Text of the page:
July 7, 2021
Spray technologies have advanced considerably over the last few years. Growers now have multiple options to choose from for both their old and new sprayers, and they have questions on what the best options for them are.
Some of the common grower questions regarding pesticide applications still revolve around selection of optimal spray parameters such as nozzle type, spray volume, spray pressure and droplet size so they can make more effective pesticide application while minimizing off-target movement. All these are important questions. Crop protection chemicals are expensive. With recent dicamba registration issues, we fully understand the importance of keeping pesticide applications on target while being more effective and efficient with each application to stay on top of pest control.
To provide research-based answers to these grower questions, the University of Georgia is conducting multiple research studies funded by the Georgia Peanut Commission, National Peanut Board, and Cotton Incorporated. Two of these studies are being conducted at the Sunbelt Ag Expo Darrel Williams Research Farm and will be showcased at the Expo's annual field day July 22.
In our first study, we are comparing spray coverage and efficacy of three different nozzles types commonly used by cotton and peanut growers, the Teejet standard flat-fan extended range XR, the air induction extended range AIXR, and the Turbo TeeJet Induction TTI, and studying all three at three spray volumes of 10, 12.5 and 15 GPA.
In this study, the primary difference between all three nozzles at a given spray volume is the droplet size, which is an important application consideration as it affects both coverage and off-target movement.
Generally, smaller (fine to medium) droplets are needed for increased coverage, however they are also more susceptible to increased spray drift potential. Therefore, larger (very coarser to ultra coarse) droplets are recommended where spray drift management is important, such as when spraying dicamba or 2,4-D. But larger droplets can result in reduced coverage and provide less-effective pest control, especially when spraying contact pesticides.
Changing nozzles between crops and spray applications is not common. Once a grower selects a certain nozzle, there's a good chance it is going to stay on that boom for rest of the season. Recently, growers are also trending towards spraying lower volumes to cover more acres; however, lower-than-recommended volume can influence coverage and pest control.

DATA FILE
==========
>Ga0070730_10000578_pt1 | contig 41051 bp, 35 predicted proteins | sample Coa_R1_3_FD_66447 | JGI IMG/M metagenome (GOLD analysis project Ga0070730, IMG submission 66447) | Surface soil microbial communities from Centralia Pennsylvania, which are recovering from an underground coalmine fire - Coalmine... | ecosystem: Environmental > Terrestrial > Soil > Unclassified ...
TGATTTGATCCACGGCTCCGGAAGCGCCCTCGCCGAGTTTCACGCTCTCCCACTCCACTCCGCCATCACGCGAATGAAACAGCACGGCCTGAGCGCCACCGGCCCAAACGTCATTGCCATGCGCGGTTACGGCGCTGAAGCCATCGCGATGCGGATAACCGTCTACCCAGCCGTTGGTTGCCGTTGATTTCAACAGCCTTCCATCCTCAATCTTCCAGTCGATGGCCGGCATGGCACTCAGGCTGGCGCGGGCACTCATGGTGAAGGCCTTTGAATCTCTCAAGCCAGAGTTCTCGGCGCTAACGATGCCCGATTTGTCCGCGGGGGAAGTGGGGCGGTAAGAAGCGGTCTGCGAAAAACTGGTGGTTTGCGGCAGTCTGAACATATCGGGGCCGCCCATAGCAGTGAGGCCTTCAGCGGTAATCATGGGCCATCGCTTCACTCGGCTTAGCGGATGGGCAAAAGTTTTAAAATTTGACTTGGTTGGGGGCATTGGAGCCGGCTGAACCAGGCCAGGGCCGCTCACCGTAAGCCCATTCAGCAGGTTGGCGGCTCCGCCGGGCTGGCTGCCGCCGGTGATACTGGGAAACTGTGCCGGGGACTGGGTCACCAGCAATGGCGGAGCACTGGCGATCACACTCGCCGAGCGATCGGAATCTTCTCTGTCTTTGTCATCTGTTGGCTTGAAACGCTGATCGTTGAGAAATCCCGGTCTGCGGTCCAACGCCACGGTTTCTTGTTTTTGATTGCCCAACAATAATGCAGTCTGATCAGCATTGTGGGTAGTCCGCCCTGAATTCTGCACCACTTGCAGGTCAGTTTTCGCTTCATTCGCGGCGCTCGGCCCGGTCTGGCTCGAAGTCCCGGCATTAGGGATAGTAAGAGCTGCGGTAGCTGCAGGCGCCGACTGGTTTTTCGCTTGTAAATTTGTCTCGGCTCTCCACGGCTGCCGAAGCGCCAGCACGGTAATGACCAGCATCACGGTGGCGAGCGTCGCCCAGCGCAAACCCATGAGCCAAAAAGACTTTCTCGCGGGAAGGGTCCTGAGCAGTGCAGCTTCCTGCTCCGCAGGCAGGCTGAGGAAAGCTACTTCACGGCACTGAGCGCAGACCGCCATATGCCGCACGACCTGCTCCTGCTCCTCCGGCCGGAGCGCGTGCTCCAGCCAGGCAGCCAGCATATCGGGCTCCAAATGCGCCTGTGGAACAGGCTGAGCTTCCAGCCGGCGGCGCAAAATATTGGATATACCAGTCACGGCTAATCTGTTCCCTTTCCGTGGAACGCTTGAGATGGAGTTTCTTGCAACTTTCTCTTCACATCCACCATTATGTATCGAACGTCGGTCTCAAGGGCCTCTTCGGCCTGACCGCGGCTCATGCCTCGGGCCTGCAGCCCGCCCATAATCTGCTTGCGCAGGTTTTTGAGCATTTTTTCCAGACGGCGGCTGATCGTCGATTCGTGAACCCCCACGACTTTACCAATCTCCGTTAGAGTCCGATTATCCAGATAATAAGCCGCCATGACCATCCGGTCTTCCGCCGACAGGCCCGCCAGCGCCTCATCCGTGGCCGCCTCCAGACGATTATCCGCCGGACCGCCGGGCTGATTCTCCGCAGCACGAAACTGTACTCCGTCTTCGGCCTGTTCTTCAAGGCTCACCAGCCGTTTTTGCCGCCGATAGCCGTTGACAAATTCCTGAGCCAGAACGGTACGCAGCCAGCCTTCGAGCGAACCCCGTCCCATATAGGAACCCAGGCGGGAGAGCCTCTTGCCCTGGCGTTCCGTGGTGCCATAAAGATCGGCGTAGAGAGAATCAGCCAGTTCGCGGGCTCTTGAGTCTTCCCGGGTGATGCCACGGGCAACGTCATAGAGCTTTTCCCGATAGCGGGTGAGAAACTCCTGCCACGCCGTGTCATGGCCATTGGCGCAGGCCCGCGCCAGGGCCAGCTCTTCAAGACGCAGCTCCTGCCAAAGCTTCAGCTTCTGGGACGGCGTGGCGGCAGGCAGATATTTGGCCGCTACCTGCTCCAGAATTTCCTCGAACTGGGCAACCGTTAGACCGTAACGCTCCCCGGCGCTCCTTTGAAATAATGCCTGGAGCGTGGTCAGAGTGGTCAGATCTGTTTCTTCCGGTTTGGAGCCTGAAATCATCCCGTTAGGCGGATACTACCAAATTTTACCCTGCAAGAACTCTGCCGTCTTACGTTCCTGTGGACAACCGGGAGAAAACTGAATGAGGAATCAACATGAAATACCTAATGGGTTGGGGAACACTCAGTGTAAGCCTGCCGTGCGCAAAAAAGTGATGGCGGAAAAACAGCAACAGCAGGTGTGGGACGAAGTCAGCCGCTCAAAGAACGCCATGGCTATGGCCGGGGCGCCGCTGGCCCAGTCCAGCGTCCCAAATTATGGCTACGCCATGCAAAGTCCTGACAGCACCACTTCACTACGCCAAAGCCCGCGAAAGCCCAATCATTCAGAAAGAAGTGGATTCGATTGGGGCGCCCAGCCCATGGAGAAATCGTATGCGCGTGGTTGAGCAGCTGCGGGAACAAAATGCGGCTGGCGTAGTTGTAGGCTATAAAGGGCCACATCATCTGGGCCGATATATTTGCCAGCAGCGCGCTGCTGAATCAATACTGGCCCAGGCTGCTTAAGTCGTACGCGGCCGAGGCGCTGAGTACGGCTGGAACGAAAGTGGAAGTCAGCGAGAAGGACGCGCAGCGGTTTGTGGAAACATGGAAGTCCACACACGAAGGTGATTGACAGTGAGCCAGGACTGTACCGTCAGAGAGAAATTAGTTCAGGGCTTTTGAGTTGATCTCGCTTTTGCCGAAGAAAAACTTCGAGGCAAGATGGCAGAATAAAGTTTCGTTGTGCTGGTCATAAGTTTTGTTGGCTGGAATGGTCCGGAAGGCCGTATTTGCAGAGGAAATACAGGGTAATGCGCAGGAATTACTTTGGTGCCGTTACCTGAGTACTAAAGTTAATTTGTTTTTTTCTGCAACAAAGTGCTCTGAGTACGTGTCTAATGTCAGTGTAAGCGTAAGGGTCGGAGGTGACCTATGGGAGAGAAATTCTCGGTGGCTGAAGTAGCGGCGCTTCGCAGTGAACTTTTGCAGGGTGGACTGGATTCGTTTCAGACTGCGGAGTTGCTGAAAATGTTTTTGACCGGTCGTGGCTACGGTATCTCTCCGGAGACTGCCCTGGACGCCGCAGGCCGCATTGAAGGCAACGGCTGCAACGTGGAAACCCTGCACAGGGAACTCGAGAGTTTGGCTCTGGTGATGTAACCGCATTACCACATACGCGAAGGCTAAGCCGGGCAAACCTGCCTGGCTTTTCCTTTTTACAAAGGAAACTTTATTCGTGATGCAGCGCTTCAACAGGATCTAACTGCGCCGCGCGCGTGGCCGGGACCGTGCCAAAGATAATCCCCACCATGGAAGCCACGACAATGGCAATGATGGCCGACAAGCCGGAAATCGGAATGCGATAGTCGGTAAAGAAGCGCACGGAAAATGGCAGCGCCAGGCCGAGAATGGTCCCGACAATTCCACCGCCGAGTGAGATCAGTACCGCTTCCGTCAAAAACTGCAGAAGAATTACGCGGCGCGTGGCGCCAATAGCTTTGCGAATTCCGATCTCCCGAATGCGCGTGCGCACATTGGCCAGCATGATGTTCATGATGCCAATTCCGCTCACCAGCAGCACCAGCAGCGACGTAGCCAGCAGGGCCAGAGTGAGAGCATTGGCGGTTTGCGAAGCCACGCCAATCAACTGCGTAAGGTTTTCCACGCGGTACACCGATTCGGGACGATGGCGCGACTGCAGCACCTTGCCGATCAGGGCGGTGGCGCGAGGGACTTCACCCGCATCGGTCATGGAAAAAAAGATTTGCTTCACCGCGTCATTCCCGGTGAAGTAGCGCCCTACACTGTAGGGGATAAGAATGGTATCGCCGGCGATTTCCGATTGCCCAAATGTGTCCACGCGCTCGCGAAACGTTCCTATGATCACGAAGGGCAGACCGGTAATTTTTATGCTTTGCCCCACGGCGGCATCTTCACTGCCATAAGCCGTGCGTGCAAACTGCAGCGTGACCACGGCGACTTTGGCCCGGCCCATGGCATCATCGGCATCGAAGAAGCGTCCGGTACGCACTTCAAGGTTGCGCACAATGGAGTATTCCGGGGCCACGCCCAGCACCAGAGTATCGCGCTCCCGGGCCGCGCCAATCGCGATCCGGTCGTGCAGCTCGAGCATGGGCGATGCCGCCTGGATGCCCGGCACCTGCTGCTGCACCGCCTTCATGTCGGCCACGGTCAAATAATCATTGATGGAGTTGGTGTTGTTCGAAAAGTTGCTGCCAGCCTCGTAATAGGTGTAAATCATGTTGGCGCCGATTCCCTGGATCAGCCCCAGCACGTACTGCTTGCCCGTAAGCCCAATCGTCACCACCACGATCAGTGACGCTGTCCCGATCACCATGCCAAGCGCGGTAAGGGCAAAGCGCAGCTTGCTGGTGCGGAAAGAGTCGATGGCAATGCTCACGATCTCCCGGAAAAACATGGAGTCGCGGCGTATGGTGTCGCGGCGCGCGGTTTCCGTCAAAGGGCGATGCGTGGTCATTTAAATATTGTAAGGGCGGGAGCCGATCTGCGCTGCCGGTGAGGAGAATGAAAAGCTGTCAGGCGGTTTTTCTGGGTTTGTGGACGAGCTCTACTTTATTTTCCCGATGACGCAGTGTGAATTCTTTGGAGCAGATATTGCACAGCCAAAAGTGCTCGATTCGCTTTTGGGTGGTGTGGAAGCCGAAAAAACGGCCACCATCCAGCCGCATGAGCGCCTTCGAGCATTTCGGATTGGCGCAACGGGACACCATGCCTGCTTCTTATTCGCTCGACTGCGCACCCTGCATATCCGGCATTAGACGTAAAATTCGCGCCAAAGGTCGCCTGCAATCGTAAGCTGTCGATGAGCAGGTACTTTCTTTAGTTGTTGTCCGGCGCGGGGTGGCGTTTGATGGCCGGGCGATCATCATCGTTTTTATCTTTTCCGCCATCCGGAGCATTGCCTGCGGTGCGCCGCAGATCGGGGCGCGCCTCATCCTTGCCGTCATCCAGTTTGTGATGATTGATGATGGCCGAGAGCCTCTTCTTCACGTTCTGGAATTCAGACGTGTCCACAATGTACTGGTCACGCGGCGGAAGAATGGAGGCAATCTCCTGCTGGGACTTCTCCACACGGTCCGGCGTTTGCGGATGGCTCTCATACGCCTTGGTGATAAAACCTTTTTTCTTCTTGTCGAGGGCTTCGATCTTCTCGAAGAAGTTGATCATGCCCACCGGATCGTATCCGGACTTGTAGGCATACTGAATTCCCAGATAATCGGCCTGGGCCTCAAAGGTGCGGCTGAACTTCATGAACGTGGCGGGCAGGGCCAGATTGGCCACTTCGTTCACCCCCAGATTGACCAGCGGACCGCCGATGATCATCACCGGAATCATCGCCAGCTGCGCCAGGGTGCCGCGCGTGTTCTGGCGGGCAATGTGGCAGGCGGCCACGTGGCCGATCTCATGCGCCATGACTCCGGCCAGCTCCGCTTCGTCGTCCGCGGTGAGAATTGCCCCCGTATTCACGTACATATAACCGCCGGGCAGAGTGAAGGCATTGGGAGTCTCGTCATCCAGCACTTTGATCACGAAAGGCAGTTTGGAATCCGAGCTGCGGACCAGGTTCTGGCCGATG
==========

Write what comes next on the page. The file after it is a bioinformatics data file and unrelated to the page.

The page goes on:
From this study, we plan to provide research-based recommendations to growers on selection of spray parameters as well as considerations on how they can utilize this information for their specific pesticide applications. As much in everything farming, the “one size (nozzle or volume in this case) fits all” approach does not apply here as well when it comes to pesticide applications.
Pulse Width Modulation
The second study focuses primarily on investigating how precision spray technologies such as Pulse Width Modulation, or PWM, nozzles or auto-boom height control system can help improve on-target applications while reducing off-target pesticide movement.
The individual PWM nozzle system overcomes a major limitation of pressure-based, rate-control systems and provides an added functionality of maintaining constant spray pressure across the boom independent of ground speed changes in the field. Maintaining constant pressure is very important for consistent droplet size and spray application uniformity throughout the whole field. Similarly, auto-boom height systems can automatically adjust boom height in real-time during application, keeping consistent spray overlap and uniformity across the field.
In this study, we are assessing spray coverage, application uniformity and spray particle drift at different ground speeds and boom heights with a Case IH 3340 sprayer provided by Southeast Ag Equipment and Case IH equipped with an individual PWM nozzle control and an auto-boom height control system. Some of these new spray technologies come at a considerable cost to growers so this research is much needed to understand the associated technology benefits and if the extra cost in precision technologies is worth the investment for growers or not.
This sprayer research taking place at the Sunbelt Ag Expo is part of the UGA Extension SMART Farm initiative. SMART stands for Simple, Measurable, Applied, Relevant and Timely research. It includes various projects focused on grower-driven research across the state to help answer basic agronomic or management questions.
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